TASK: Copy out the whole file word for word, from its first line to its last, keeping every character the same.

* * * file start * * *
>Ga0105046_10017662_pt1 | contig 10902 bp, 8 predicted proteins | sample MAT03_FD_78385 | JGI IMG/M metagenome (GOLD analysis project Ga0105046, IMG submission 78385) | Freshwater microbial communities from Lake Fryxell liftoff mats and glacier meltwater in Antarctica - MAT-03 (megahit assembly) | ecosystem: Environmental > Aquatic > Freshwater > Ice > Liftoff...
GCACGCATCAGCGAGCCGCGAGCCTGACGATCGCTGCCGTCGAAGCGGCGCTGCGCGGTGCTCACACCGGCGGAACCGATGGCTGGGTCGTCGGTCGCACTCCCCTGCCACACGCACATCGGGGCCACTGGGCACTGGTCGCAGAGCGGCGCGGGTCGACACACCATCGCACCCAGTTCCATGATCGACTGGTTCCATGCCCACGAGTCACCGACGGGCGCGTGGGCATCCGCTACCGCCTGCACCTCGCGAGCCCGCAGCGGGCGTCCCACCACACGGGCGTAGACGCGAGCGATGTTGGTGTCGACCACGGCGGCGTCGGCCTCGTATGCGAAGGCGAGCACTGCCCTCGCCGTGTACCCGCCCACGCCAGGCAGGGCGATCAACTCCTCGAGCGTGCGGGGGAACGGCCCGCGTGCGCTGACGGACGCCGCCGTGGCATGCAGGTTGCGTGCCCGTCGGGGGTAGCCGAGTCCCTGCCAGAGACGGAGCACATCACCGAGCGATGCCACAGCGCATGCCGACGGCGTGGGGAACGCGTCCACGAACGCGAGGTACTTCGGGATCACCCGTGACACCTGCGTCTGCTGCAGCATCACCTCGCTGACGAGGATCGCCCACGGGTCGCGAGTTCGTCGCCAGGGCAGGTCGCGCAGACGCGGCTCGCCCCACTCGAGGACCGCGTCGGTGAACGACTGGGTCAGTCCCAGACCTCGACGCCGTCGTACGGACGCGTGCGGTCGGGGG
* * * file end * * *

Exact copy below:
>Ga0105046_10017662_pt1 | contig 10902 bp, 8 predicted proteins | sample MAT03_FD_78385 | JGI IMG/M metagenome (GOLD analysis project Ga0105046, IMG submission 78385) | Freshwater microbial communities from Lake Fryxell liftoff mats and glacier meltwater in Antarctica - MAT-03 (megahit assembly) | ecosystem: Environmental > Aquatic > Freshwater > Ice > Liftoff...
GCACGCATCAGCGAGCCGCGAGCCTGACGATCGCTGCCGTCGAAGCGGCGCTGCGCGGTGCTCACACCGGCGGAACCGATGGCTGGGTCGTCGGTCGCACTCCCCTGCCACACGCACATCGGGGCCACTGGGCACTGGTCGCAGAGCGGCGCGGGTCGACACACCATCGCACCCAGTTCCATGATCGACTGGTTCCATGCCCACGAGTCACCGACGGGCGCGTGGGCATCCGCTACCGCCTGCACCTCGCGAGCCCGCAGCGGGCGTCCCACCACACGGGCGTAGACGCGAGCGATGTTGGTGTCGACCACGGCGGCGTCGGCCTCGTATGCGAAGGCGAGCACTGCCCTCGCCGTGTACCCGCCCACGCCAGGCAGGGCGATCAACTCCTCGAGCGTGCGGGGGAACGGCCCGCGTGCGCTGACGGACGCCGCCGTGGCATGCAGGTTGCGTGCCCGTCGGGGGTAGCCGAGTCCCTGCCAGAGACGGAGCACATCACCGAGCGATGCCACAGCGCATGCCGACGGCGTGGGGAACGCGTCCACGAACGCGAGGTACTTCGGGATCACCCGTGACACCTGCGTCTGCTGCAGCATCACCTCGCTGACGAGGATCGCCCACGGGTCGCGAGTTCGTCGCCAGGGCAGGTCGCGCAGACGCGGCTCGCCCCACTCGAGGACCGCGTCGGTGAACGACTGGGTCAGTCCCAGACCTCGACGCCGTCGTACGGACGCGTGCGGTCGGGGG